Transforming Ethnohistories: Narrative, Meaning, and Community

Transforming Ethnohistories: Narrative, Meaning, and Community by Sebastian Felix Braun (ed)

Transforming Ethnohistories: Narrative, Meaning, and Community

  • Paperback
  • University of Oklahoma Press (2013)
  • SKU: 9780806143941
Regular price $24.95

Anthropologists need history to understand how the past has shaped the present. Historians need anthropology to help them interpret the past. Where anthropologists and historians needs intersect is ethnohistory. The contributors to this volume have been inspired in large part by the teaching and writing of distinguished ethnohistorian Raymond J. DeMallie, whose exemplary combination of ethnographic and archival research demonstrates the ways anthropology and history can work together to create an understanding of the past and the present. Transforming Ethnohistories comprises ten new avenues of ethnohistorical research ranging in topic from fiddling performances to environmental disturbance and spanning places from North Carolina to the Yukon.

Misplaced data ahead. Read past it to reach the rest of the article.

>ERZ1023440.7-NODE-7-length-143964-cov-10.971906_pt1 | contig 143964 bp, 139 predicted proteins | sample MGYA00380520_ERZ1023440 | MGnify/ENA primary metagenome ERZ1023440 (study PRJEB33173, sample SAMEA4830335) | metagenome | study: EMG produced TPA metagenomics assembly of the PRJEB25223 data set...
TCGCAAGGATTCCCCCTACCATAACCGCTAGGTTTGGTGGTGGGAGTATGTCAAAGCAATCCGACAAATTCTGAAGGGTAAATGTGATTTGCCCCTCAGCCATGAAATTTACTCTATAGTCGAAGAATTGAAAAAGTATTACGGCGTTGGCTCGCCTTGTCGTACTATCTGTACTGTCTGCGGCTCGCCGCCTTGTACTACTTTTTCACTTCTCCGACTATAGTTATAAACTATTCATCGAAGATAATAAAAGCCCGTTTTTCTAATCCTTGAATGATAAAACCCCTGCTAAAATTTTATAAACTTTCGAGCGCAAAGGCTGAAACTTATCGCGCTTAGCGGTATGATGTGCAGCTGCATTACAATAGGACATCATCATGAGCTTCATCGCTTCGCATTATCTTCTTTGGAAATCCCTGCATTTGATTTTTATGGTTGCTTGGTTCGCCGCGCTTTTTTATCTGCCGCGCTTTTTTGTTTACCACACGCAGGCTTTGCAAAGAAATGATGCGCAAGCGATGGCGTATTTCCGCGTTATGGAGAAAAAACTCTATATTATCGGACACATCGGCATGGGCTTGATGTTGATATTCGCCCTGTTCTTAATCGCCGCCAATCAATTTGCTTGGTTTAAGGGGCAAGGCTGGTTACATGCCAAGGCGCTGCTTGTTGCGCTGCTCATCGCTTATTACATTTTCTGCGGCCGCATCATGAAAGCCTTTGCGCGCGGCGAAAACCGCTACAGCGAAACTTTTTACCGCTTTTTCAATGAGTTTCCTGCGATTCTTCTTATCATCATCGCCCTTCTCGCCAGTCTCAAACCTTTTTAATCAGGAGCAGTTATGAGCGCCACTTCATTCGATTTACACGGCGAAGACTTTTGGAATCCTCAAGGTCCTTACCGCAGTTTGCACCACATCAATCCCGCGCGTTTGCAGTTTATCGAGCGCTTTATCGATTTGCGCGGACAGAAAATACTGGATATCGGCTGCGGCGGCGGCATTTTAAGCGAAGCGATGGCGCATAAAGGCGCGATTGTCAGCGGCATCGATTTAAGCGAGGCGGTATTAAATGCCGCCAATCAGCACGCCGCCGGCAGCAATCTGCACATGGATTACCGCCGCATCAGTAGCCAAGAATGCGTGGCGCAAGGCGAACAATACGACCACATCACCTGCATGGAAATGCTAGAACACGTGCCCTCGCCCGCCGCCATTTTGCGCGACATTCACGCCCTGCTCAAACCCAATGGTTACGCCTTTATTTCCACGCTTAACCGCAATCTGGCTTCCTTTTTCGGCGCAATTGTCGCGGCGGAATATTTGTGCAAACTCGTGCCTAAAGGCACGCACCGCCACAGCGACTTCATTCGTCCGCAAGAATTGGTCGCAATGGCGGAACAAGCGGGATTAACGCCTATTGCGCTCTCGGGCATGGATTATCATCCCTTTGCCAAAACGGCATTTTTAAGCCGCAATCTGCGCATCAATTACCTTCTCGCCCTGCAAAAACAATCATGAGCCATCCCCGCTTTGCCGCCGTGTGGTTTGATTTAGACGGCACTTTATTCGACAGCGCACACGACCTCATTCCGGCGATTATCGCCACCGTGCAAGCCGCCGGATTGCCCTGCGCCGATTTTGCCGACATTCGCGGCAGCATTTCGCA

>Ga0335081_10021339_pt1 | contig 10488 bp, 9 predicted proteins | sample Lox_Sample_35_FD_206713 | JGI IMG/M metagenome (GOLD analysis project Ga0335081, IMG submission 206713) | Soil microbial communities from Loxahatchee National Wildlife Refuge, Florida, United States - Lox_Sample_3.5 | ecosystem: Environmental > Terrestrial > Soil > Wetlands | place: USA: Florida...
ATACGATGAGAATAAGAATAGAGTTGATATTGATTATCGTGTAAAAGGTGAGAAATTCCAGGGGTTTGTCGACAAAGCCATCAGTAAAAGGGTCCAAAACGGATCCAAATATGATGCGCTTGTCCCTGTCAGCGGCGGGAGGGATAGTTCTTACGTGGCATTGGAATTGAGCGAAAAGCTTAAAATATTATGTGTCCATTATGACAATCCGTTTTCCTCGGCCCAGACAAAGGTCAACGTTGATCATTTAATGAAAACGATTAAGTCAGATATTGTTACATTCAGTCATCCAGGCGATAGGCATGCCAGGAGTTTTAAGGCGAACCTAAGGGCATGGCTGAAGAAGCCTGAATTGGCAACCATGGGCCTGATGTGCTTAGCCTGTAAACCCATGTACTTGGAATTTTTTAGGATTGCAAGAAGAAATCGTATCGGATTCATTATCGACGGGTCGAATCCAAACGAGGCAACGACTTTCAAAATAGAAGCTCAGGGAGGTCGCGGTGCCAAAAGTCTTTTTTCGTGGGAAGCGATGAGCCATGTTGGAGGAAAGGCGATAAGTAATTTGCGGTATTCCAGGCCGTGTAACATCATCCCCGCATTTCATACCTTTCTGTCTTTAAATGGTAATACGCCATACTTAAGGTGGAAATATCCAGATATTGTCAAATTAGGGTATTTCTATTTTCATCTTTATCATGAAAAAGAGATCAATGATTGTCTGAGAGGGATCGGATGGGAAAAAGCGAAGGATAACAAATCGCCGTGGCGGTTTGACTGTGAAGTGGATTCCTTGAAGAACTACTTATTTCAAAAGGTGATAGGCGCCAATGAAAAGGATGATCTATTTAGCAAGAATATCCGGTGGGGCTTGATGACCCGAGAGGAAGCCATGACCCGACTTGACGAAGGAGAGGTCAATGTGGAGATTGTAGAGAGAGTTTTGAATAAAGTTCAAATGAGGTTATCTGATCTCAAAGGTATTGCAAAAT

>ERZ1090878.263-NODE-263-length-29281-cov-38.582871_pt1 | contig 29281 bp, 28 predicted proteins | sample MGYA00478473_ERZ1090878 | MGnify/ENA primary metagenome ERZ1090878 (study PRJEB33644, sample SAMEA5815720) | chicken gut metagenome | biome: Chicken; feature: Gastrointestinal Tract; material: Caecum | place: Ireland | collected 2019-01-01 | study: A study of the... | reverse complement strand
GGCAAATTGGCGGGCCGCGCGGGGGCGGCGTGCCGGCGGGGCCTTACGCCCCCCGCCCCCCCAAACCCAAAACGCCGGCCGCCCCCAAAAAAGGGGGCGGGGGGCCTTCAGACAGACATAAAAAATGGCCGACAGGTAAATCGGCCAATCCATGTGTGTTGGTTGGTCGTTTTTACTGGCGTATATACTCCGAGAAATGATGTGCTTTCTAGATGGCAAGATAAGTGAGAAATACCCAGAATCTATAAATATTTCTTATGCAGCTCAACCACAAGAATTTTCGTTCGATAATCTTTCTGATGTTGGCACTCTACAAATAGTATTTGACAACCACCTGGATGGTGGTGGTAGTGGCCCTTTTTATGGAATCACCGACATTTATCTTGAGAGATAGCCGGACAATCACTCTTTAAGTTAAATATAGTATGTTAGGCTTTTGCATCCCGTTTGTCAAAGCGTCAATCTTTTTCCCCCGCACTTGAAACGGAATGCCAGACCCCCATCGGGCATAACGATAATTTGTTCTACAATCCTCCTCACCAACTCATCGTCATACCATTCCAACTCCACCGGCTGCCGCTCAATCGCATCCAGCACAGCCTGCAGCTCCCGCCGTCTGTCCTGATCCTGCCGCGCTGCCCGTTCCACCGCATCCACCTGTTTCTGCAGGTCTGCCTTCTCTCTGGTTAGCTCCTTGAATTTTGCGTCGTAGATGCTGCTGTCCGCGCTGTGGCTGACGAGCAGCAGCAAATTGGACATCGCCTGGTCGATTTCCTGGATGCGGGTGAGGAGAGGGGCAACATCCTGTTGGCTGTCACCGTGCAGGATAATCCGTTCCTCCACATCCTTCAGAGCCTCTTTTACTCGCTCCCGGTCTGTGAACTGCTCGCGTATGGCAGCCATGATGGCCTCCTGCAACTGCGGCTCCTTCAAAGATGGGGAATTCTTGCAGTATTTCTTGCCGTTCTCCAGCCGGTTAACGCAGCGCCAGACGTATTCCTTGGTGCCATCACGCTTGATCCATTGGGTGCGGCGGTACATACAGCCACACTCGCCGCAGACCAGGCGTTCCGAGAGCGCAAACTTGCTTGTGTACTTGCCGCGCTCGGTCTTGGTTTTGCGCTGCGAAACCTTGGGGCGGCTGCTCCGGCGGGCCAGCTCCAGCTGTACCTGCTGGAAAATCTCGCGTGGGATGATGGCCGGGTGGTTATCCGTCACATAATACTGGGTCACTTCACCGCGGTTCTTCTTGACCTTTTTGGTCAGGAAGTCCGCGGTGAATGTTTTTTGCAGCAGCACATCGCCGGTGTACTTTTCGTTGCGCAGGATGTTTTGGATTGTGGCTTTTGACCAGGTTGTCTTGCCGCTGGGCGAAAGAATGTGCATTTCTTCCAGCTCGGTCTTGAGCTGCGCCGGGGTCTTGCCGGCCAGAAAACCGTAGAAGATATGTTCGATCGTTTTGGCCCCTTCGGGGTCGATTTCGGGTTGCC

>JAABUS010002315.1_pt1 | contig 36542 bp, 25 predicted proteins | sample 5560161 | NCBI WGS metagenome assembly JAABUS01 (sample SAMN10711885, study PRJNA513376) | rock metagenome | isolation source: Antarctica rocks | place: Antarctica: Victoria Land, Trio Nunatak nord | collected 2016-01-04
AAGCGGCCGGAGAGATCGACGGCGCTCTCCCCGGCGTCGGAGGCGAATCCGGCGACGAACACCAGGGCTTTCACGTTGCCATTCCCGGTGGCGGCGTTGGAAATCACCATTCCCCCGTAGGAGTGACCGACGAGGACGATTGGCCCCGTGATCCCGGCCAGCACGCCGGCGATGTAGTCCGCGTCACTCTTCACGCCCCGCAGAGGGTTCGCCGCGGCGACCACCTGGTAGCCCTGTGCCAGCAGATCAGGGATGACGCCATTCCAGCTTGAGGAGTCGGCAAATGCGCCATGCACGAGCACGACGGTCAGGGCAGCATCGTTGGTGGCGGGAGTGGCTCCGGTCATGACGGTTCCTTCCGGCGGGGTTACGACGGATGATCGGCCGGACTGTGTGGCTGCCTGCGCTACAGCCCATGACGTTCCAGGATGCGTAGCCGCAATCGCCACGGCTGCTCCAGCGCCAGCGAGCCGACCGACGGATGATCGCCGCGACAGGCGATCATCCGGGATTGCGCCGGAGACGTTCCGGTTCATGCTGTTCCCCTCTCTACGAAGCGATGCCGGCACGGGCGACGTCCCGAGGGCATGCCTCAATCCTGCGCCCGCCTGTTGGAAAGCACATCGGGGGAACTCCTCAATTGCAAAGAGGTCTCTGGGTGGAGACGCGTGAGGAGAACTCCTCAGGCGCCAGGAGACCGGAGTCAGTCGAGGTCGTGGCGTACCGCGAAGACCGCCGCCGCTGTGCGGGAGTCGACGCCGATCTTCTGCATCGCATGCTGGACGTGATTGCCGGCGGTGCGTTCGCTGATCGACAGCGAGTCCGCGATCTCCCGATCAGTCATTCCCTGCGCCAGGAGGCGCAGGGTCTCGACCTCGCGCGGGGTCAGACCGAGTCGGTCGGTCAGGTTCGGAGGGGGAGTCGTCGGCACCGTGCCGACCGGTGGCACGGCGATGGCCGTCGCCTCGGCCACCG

The authors seek to understand communities by finding and interpreting their stories in a variety of different texts, some of which lie outside academic understanding and research methodology. It is exactly those stories, conventionally labeled myths or oral tradition, that ethnohistorians demand we pay attention to. Although historians cannot see or talk to their informants as anthropologists do, both anthropologists and historians can "listen" to oral histories and written documents for the essential stories they contain.

The essays assembled here use DeMallie's approach to contribute to the history and anthropology of Native North America and address issues of literary criticism and contexts, sociolinguistics, performance theory, identity and historical change, historical and anthropological methods and theory, and the interpretation of histories, cultures, and stories. Debates over the legitimacy of ethnohistory as a specialization have led some scholars to declare its decline. This volume shows ethnohistory to be alive and well and continuing to attract young scholars.

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